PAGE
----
Lokrum Island

Lokrum Island is a small, uninhabited island just a short distance from Dubrovnik’s Old City. One can easily visit via a 10-minute ferry ride or by kayak, with tours available that will take you to paddle the .35 nautical miles while soaking up the scenery. You’ll get an outstanding perspective of the Old City Walls and Fort Lovrjenac from the water before exploring the hidden beaches and caves on the island. Either way, it’s a great place to spend an afternoon sunbathing and swimming, exploring the nature preserve with free-roaming peacocks and bunnies, and the botanical gardens with around 500 different plant species. There’s also an 11th-century Benedictine monastery that history enthusiasts and “Game of Thrones” fans won’t want to miss.

Sponza Palace

Sponza is a 16th-century palazzo that sits at the east end of the Stradun looking out to Luza Square. One of the few buildings to have survived the earthquake of 1667, it boasts an elegant facade that blends Venetian-Gothic windows with Renaissance arches. While much of it is closed to the public, you can step into the central courtyard to see the entrance of the  Memorial Room of the Defenders of Dubrovnik which honours those who died during the city’s 1991-1992 siege. On the ground floor, you’ll find copies of the most significant pieces from a priceless collection of manuscripts held in the State Archives that date back nearly a thousand years.

Franciscan Church & Monastery

While all that remains of the Franciscan Church is the remarkable pieta over its door, sculpted by local masters in 1498, the monastery is another one of the rare buildings that survived the devastating earthquake in the mid-17th century. Its inner courtyard is one of the most beautiful in Dalmatia, a Romanesque structure bordered by Renaissance arcades providing a tranquil space away from the hustle and bustle. The monastery also hosts one of the oldest pharmacies still in operation in Europe and a small museum. The 14th-century pharmacy may have been the very first one to open in Europe. You’ll find the museum here with pharmacy displays on one side and the other filled with religious art and artefacts.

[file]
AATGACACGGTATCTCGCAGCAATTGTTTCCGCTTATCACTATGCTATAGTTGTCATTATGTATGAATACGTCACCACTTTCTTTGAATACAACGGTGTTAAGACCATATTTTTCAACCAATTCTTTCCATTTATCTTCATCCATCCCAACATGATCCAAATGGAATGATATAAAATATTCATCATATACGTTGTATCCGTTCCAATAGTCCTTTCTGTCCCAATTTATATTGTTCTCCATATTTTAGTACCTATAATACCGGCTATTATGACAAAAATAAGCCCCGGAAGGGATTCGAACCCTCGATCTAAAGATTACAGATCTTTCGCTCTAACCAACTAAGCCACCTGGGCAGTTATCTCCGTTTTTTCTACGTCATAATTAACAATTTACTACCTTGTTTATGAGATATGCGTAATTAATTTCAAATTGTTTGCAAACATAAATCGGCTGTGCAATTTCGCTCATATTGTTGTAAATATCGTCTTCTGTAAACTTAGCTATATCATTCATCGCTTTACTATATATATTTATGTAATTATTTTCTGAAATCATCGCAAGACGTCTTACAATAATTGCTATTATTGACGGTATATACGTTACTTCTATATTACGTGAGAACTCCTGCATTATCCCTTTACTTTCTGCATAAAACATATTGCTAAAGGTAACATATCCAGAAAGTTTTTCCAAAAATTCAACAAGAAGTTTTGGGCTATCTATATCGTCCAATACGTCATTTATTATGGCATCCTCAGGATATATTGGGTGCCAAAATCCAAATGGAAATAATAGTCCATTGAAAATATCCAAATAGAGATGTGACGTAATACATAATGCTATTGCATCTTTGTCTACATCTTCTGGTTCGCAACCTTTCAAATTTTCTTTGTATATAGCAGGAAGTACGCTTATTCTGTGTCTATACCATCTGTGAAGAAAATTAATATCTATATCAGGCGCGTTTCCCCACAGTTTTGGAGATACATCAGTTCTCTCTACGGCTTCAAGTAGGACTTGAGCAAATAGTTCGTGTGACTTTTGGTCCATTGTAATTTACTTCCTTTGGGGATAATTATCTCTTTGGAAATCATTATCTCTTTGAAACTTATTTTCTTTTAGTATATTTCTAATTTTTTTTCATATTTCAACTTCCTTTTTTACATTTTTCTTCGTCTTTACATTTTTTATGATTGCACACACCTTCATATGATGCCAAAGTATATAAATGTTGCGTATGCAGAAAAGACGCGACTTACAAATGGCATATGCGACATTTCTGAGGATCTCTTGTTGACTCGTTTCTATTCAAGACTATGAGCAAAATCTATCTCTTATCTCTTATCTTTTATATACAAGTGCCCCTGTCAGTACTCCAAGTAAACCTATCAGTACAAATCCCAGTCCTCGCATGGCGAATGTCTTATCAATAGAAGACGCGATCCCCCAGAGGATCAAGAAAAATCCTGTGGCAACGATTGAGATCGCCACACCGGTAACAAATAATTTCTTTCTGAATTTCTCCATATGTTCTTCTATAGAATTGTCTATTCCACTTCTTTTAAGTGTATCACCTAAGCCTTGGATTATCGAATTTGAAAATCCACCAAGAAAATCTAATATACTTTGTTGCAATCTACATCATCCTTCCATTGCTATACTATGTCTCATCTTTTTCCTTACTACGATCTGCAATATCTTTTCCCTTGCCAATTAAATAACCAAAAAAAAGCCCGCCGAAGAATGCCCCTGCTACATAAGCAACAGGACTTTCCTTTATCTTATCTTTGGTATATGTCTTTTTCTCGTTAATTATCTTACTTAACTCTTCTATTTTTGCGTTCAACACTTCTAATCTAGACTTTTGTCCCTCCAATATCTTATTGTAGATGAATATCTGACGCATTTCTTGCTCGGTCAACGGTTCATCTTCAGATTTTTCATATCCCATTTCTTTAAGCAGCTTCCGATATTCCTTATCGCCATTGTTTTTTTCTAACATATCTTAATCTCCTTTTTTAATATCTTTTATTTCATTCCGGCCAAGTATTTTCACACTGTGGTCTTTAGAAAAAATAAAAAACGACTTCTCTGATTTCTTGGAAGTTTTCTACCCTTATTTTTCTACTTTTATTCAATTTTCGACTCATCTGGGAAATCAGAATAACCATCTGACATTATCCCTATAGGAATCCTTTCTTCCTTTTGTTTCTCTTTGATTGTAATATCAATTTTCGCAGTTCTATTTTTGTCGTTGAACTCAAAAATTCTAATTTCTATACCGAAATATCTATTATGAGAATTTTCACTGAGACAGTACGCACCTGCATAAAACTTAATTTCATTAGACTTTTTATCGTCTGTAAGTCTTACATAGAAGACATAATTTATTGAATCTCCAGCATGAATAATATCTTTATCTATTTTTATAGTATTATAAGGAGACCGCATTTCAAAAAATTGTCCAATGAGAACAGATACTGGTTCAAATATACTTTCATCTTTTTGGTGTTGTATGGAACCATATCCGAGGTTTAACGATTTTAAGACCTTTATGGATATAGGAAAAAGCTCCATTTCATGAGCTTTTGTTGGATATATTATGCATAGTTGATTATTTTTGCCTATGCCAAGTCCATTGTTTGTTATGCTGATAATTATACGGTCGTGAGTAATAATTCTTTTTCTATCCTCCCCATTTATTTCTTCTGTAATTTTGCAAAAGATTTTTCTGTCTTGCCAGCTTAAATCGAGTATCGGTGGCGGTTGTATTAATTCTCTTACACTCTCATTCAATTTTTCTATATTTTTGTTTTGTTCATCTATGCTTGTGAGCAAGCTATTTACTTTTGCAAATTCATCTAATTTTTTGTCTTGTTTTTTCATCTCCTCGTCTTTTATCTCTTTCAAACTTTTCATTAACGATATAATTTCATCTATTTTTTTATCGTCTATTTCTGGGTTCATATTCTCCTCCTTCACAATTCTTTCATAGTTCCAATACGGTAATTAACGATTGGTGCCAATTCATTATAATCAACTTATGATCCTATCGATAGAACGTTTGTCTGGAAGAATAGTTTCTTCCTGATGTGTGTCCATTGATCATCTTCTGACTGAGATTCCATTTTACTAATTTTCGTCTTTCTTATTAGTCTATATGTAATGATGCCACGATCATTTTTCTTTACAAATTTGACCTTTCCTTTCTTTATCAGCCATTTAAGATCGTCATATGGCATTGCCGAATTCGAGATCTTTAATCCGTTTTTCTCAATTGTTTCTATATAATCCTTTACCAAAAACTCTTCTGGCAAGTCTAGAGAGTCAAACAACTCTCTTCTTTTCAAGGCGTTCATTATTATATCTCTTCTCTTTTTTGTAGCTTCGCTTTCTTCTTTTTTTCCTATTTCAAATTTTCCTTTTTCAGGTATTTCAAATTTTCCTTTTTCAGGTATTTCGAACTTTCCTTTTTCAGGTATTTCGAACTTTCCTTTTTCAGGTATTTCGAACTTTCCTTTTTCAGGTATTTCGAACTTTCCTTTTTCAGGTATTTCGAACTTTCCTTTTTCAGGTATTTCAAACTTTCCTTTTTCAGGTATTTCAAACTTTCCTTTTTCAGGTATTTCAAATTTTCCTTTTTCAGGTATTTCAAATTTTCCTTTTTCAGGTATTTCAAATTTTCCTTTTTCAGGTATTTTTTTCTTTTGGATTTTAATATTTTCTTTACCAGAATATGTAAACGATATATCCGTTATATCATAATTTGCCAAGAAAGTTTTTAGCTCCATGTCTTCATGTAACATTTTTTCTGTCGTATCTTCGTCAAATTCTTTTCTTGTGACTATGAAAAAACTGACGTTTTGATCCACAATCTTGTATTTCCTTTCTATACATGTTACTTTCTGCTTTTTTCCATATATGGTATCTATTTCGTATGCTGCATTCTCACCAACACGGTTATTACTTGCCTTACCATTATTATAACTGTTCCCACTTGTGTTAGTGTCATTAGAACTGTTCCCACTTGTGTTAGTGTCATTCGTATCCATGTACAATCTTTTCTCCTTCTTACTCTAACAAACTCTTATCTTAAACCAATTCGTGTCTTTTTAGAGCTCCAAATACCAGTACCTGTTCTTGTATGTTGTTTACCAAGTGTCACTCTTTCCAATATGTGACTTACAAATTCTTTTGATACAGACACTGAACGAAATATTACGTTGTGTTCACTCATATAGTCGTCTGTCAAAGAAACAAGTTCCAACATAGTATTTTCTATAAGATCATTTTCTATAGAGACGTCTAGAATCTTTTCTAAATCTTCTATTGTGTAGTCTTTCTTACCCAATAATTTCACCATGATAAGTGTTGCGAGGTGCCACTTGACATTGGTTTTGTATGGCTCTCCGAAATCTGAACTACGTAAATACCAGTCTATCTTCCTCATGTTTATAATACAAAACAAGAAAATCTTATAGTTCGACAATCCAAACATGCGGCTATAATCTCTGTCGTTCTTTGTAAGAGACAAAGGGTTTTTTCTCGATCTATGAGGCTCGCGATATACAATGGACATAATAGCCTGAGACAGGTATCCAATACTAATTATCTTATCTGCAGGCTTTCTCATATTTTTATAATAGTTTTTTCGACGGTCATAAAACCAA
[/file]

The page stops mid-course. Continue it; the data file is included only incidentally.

Elaphiti Islands

The Elaphiti Islands are easily reached on a day trip from Dubrovnik, just 16 nautical miles or a 45-minute ferry ride away. The archipelago is made up of six islands with a total population of only around 850 although that increases quite a bit during the summer when many come to take advantage of the beaches and abundant sunshine. Kolocep is a car-free paradise providing a serene setting with idyllic beaches nestled in picturesque coves for secluded swimming and snorkelling in remarkably clear water. There are also historic sites, including ancient churches and monasteries to explore. Lopud is another beautiful, car-free island to consider with ruins of early medieval pre-Romanesque chapels and postcard-perfect beaches like sandy Sunj with shallow cobalt waters.

Church of St. Blaise

Our last of the top attractions in Dubrovnik to visit on your Croatia vacation, the Church of St. Blaise dates to the early 1700s, built on the site of a 14th-century Romanesque church that was damaged in the 1667 earthquake. Its Corinthian columns, gold leafing, and angels combined the popular Baroque style the Catholic Church favoured in the 18th century with neoclassical Venetian architecture. The design showcases Dubrovnik’s status as fashionable and wealthy while asserting the church’s strong ties with Rome. Visitors can explore the ornate interior with no admission cost to see the various art objects on display, some of which were saved from the damaged church. Outside, there’s a terrace ideal for watching the world go by.